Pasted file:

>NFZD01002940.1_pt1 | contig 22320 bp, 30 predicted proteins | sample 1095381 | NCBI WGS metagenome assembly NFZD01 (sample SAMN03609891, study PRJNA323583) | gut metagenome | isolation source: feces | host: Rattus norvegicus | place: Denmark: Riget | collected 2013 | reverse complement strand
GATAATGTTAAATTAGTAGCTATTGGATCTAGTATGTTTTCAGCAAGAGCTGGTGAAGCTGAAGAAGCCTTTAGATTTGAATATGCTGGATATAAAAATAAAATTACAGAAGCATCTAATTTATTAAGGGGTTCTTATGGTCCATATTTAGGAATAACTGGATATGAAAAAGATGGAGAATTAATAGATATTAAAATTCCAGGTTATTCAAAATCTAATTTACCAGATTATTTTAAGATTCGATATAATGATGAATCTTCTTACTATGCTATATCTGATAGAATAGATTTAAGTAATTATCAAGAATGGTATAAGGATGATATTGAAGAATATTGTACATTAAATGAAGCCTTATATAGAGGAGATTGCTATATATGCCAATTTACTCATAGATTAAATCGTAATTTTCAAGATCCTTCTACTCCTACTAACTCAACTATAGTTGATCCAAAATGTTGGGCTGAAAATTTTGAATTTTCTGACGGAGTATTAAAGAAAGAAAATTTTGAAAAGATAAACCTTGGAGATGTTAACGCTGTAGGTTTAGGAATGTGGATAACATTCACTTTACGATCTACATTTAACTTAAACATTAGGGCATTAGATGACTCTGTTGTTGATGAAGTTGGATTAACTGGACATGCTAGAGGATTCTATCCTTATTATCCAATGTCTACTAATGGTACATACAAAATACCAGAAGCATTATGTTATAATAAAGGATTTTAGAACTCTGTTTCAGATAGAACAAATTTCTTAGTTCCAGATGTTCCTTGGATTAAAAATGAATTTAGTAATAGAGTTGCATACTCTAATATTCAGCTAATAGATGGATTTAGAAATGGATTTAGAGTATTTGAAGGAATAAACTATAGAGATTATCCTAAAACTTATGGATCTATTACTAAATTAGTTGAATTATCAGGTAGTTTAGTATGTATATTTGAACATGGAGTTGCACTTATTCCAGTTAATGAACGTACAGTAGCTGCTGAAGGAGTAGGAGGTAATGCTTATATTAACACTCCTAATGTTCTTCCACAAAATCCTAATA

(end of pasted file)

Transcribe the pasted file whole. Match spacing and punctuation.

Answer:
>NFZD01002940.1_pt1 | contig 22320 bp, 30 predicted proteins | sample 1095381 | NCBI WGS metagenome assembly NFZD01 (sample SAMN03609891, study PRJNA323583) | gut metagenome | isolation source: feces | host: Rattus norvegicus | place: Denmark: Riget | collected 2013 | reverse complement strand
GATAATGTTAAATTAGTAGCTATTGGATCTAGTATGTTTTCAGCAAGAGCTGGTGAAGCTGAAGAAGCCTTTAGATTTGAATATGCTGGATATAAAAATAAAATTACAGAAGCATCTAATTTATTAAGGGGTTCTTATGGTCCATATTTAGGAATAACTGGATATGAAAAAGATGGAGAATTAATAGATATTAAAATTCCAGGTTATTCAAAATCTAATTTACCAGATTATTTTAAGATTCGATATAATGATGAATCTTCTTACTATGCTATATCTGATAGAATAGATTTAAGTAATTATCAAGAATGGTATAAGGATGATATTGAAGAATATTGTACATTAAATGAAGCCTTATATAGAGGAGATTGCTATATATGCCAATTTACTCATAGATTAAATCGTAATTTTCAAGATCCTTCTACTCCTACTAACTCAACTATAGTTGATCCAAAATGTTGGGCTGAAAATTTTGAATTTTCTGACGGAGTATTAAAGAAAGAAAATTTTGAAAAGATAAACCTTGGAGATGTTAACGCTGTAGGTTTAGGAATGTGGATAACATTCACTTTACGATCTACATTTAACTTAAACATTAGGGCATTAGATGACTCTGTTGTTGATGAAGTTGGATTAACTGGACATGCTAGAGGATTCTATCCTTATTATCCAATGTCTACTAATGGTACATACAAAATACCAGAAGCATTATGTTATAATAAAGGATTTTAGAACTCTGTTTCAGATAGAACAAATTTCTTAGTTCCAGATGTTCCTTGGATTAAAAATGAATTTAGTAATAGAGTTGCATACTCTAATATTCAGCTAATAGATGGATTTAGAAATGGATTTAGAGTATTTGAAGGAATAAACTATAGAGATTATCCTAAAACTTATGGATCTATTACTAAATTAGTTGAATTATCAGGTAGTTTAGTATGTATATTTGAACATGGAGTTGCACTTATTCCAGTTAATGAACGTACAGTAGCTGCTGAAGGAGTAGGAGGTAATGCTTATATTAACACTCCTAATGTTCTTCCACAAAATCCTAATA